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The Anthropology of Legal Pluralism in Cambodia Today

Katherine Culver


Cambodia’s contemporary legal system, dating to the 1993 Constitution, is complex and rapidly evolving. Since 1993, Cambodia’s legal system has been subject to a variety of external influences through the large amount of transnational participation in the development of laws and legal training and education, as well as the direct participation of foreign lawyers and judges at the Khmer Rouge Tribunal. These more recent influences have overlaid a complex and pluralistic set of historical influences, including, during the 20th century alone, legal practices during the French colonial period; the Sangkum era; and the socialist 1980s.

In this presentation, Ms. Curlver will introduce the field of legal anthropology and will explain what it offers for the study of Cambodia’s legal system. While many legal scholars focus on what the law is (the meaning of particular laws) or what the law should be (what laws should be adopted), the focus of a legal anthropologist is on how law comes to be, or describing the social dynamics and cultural origins of how legal doctrines and practices have evolved and continue to develop. Study of these processes has a special urgency in contemporary Cambodia. Whether and how rule of law can be established is a high stakes question, as the establishment of rule of law has been framed as a safeguard against a return to the chaos of the lawless Khmer Rouge period and as a requirement for continued economic growth. Cambodia now has many laws; further evolution of its legal system will depend on practices that emerge around the implementation of these laws.

In Cambodia today, where many aspiring legal professionals study abroad in a variety of countries, legal education is as pluralistic as its legal system. The presentation will consider these pluralistic processes of legal socialization happening in Cambodia today and what they may suggest about the future of legal practice in Cambodia.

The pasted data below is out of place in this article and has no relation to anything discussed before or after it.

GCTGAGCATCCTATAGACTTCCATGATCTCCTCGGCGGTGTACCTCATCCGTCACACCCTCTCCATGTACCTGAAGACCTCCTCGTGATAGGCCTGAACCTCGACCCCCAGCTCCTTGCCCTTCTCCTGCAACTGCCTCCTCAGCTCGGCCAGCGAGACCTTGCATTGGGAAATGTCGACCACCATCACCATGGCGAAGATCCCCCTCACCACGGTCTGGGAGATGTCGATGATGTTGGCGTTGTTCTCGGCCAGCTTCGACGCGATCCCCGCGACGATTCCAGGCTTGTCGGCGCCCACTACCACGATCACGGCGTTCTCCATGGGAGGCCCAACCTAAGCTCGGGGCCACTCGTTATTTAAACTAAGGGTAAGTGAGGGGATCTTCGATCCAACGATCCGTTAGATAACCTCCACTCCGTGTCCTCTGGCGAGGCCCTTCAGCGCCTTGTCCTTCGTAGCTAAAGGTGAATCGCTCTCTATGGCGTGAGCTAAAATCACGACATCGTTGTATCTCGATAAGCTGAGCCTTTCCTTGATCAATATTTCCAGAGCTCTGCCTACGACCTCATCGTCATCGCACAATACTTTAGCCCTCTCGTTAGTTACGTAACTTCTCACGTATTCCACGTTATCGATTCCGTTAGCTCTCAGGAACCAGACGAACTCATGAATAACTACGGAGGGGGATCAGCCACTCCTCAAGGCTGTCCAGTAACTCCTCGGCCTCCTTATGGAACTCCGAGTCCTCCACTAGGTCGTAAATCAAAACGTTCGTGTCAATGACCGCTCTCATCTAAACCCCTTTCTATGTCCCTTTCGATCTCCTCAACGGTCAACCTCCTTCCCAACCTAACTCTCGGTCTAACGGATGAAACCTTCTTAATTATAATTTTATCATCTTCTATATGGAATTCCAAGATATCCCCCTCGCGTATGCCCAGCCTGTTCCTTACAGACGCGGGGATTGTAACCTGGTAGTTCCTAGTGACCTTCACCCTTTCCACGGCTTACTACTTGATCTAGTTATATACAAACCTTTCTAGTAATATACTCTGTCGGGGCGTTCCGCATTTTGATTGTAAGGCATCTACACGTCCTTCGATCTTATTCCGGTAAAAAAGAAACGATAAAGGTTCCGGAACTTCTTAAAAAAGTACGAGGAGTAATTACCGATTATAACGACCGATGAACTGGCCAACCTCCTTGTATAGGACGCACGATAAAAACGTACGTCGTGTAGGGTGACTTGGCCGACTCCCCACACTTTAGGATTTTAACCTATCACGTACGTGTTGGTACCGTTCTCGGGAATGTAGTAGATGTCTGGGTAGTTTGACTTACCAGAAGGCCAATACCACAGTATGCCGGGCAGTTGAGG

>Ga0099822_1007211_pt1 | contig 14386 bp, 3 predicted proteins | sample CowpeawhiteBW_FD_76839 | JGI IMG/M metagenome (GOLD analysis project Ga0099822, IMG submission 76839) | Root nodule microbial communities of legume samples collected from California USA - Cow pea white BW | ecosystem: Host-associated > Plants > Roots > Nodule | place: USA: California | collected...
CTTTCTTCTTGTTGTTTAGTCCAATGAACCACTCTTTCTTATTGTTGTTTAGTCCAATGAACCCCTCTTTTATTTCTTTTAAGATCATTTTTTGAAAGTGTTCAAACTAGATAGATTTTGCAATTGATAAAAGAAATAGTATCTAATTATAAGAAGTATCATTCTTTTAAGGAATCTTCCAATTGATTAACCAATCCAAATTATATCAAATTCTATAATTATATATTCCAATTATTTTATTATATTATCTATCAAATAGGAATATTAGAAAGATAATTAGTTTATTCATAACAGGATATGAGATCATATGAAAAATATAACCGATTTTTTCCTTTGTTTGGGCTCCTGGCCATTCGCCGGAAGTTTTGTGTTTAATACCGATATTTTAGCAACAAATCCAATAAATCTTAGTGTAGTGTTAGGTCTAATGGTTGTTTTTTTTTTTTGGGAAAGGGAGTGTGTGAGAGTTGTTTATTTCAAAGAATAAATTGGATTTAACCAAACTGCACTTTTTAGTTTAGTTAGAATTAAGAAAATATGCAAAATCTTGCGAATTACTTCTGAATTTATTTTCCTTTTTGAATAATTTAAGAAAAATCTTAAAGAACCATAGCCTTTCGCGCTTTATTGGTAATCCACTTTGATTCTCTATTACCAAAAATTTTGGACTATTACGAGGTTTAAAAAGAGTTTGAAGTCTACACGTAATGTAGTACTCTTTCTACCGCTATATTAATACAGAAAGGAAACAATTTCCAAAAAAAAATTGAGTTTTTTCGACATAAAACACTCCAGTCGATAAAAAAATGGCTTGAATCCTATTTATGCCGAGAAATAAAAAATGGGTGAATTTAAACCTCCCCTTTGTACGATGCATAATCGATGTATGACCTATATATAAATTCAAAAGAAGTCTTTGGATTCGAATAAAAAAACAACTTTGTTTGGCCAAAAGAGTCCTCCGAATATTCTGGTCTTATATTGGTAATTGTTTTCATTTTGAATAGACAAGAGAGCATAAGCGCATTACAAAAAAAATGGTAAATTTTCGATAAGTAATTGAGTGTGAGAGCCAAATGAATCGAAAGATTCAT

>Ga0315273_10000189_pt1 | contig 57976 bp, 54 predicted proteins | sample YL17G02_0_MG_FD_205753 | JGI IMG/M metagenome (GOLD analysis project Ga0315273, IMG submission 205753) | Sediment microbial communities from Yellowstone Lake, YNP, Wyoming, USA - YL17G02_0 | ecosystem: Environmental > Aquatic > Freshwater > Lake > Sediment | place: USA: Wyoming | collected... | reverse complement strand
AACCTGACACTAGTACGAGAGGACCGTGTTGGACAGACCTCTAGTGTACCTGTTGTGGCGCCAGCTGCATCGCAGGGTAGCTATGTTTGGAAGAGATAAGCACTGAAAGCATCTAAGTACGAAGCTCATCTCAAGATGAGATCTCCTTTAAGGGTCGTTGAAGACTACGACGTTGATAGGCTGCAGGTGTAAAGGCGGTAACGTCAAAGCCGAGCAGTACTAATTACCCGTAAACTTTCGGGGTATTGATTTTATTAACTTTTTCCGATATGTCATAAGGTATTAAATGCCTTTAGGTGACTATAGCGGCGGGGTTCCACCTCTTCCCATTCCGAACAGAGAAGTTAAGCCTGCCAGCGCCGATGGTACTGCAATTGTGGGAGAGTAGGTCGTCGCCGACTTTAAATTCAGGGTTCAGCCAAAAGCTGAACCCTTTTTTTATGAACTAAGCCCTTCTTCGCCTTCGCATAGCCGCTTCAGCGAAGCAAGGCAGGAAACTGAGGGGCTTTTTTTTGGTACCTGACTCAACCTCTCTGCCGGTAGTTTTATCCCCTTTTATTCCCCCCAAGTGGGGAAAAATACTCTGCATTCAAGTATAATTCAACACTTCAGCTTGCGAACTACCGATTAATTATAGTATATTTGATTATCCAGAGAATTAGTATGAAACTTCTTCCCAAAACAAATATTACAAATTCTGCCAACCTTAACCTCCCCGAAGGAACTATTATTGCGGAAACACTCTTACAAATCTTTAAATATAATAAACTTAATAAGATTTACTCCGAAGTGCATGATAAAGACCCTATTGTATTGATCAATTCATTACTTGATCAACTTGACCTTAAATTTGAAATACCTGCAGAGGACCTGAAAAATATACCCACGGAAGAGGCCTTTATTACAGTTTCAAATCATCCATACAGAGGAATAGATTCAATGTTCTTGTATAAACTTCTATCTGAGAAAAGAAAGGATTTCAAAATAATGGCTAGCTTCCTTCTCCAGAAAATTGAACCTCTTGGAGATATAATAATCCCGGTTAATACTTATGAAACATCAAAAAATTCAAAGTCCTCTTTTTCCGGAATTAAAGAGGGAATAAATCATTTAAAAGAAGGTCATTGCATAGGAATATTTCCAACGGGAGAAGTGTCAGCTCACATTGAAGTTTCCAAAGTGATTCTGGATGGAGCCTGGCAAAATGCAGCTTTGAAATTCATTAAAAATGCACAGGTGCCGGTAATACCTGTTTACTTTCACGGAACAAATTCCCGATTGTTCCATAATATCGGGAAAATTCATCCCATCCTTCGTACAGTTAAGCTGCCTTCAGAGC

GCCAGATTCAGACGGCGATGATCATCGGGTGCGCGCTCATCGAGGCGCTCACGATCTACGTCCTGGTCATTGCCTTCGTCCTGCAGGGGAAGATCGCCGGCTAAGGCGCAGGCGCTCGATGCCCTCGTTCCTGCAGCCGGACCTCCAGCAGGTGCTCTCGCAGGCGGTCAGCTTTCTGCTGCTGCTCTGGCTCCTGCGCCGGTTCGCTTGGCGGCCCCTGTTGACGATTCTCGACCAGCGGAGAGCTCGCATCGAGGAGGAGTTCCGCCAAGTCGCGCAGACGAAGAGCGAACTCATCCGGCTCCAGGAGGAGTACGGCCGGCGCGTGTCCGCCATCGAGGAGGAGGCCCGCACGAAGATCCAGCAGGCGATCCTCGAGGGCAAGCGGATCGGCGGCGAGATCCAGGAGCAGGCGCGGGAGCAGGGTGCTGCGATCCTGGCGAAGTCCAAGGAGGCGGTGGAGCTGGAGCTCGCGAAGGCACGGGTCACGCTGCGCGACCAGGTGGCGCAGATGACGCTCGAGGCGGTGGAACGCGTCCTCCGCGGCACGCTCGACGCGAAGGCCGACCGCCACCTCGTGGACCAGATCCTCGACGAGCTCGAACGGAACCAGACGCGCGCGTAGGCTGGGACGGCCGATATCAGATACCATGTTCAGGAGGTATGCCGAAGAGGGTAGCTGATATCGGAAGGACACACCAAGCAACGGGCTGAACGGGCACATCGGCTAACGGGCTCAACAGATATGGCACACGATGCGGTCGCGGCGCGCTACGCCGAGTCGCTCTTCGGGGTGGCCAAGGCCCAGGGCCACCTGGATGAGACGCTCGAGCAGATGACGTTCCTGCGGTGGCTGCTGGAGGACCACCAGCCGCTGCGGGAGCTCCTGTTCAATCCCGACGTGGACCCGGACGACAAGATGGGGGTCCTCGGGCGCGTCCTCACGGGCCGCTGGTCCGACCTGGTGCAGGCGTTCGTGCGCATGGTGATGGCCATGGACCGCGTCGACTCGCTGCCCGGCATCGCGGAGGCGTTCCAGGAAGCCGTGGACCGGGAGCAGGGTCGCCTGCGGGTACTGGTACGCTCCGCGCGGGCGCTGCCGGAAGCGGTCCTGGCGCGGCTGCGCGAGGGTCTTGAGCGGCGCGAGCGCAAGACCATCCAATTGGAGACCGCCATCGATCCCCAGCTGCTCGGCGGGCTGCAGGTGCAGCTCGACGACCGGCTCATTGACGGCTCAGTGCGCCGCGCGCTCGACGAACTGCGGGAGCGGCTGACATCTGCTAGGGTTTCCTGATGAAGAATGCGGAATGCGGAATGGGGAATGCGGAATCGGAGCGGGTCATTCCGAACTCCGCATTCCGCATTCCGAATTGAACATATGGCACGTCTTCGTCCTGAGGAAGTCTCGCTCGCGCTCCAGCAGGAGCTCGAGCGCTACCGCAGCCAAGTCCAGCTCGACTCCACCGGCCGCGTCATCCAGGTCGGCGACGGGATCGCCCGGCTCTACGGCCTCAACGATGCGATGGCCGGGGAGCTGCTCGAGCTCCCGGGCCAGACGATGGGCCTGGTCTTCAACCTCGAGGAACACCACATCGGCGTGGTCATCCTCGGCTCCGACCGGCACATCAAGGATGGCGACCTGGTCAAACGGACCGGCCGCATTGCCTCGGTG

Katherine Culver is a CKS Senior Fellow and a PhD candidate in linguistic anthropology at the University of Pennsylvania, where she will be a graduate fellow of the Andrea Mitchell Center for the Study of Democracy in 2019-20. She also has a JD from Yale Law School. Her dissertation research looks at ongoing efforts to build legal infrastructure and rule of law in Cambodia today, with a focus on Cambodia’s young legal professionals.

Disclaimer: The opinions expressed in the publications and through webinars are solely those of the authors or speakers. They do not purport to reflect the opinions or views of The Center for Khmer Studies, Inc. The designations employed in the publications and through the webinars, and the presentation of material therein, do not imply the expression of any opinion whatsoever on the part of The Center for Khmer Studies, Inc. as to the matters discussed therein. The responsibility for opinions expressed in the publications and webinars are solely those of the authors or speakers, and the publication does not constitute an endorsement by The Center for Khmer Studies, Inc. of the opinions, views or issues discussed therein.


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